Remy has vivid and sad memories of the 1956 Sinai War, which led to the Egyptian Government issuing a public declaration of Jews as enemies of the state. The war broke out just before Remy’s ninth birthday, causing her family to put a party on hold. In the middle of the night, they packed their bags and rushed to their grandmother’s house, leaving their home in complete darkness.
Decades later, Remy still remembers the sound of the bombs and the rush to cover their windows with navy blue sheets. At the sound of each explosion they were quick to take cover underground or under the beds. For years thereafter, Remy would wake in the middle of the night screaming as she remembered the blasts of explosions.
After the 1956 Sinai War, life for Jews in Egypt changed abruptly. Many Jews struggled to find jobs after graduating college, prompting them to leave Egypt immediately following graduation. Many Jews with French or Italian nationality were deported, including Remy’s grandmother and cousins who immigrated to France and then Israel when Remy was only 9 years old. Their eventual re-location to Israel meant that their only means of correspondence was through friends, because they knew that the Egyptian government would intercept their mail.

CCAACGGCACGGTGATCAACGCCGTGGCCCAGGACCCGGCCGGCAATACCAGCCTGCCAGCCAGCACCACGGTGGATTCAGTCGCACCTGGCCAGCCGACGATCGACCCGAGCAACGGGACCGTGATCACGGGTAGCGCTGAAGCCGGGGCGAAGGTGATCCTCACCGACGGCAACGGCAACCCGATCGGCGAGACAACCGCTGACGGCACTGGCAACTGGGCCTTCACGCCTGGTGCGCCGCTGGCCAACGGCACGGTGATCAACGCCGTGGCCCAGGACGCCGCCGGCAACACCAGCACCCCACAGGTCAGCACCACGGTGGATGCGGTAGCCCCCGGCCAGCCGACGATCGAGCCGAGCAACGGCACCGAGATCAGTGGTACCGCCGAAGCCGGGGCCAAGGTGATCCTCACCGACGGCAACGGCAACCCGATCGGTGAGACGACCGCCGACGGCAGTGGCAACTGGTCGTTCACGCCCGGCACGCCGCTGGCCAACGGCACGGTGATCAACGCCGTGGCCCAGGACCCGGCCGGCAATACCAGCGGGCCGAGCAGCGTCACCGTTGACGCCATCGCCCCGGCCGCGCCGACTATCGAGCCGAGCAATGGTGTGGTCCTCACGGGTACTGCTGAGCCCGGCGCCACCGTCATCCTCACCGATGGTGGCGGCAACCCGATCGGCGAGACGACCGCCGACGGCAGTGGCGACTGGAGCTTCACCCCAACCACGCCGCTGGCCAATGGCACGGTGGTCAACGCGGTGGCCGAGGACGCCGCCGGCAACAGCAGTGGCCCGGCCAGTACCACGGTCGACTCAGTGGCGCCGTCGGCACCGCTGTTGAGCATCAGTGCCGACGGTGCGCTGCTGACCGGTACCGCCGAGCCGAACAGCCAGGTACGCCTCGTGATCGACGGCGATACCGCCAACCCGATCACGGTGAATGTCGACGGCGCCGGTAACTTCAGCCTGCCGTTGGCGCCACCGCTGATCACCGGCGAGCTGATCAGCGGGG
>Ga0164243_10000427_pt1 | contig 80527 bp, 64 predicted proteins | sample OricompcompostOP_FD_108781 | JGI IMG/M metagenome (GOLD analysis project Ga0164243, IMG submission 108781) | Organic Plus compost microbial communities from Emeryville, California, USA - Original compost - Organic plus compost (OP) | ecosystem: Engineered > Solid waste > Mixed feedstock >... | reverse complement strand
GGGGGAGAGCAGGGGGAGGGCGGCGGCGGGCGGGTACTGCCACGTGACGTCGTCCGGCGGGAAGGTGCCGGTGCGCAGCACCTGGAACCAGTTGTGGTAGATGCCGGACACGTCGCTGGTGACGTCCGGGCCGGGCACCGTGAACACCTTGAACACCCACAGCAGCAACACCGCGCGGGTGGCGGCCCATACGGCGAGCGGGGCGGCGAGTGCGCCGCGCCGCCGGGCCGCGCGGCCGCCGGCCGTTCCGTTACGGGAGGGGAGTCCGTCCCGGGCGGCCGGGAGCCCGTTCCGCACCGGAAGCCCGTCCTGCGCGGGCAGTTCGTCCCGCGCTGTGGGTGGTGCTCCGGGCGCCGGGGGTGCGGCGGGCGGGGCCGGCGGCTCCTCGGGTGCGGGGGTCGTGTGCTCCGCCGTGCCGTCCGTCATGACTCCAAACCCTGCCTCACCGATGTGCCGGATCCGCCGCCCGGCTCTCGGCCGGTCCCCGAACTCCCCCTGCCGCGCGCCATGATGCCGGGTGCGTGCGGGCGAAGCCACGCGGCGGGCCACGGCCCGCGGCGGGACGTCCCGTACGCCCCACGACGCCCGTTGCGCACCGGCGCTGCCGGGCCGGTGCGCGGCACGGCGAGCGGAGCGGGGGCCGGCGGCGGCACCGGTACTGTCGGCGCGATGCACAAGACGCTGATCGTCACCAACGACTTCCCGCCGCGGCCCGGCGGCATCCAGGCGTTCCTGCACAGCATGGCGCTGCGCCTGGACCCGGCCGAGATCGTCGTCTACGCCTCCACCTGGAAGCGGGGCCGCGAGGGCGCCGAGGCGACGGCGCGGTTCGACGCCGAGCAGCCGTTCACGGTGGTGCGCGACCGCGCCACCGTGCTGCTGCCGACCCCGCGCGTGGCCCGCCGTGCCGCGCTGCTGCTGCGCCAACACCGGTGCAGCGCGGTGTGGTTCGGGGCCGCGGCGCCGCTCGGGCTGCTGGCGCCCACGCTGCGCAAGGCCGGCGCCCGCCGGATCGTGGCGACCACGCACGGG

Remy yearned to join her family and friends in leaving Egypt. However, it was very difficult due to Remy and her immediate family’s Egyptian nationality. Egyptian-born Jews were not automatically granted an Egyptian nationality but the Egyptian nationality made it more difficult for Remy to leave the country. Even at Remy’s high school, ‘Israeli,’ replaced ‘Jewish’ as an option under the category of disclosing ‘Religion.’ In order to obtain an equal footing with their non-Jewish counterparts, many Jews paid fees and fought the legal system in order to obtain an Egyptian nationality. Remy’s father thought that with an Egyptian nationality his family would be protected by the State. He was wrong.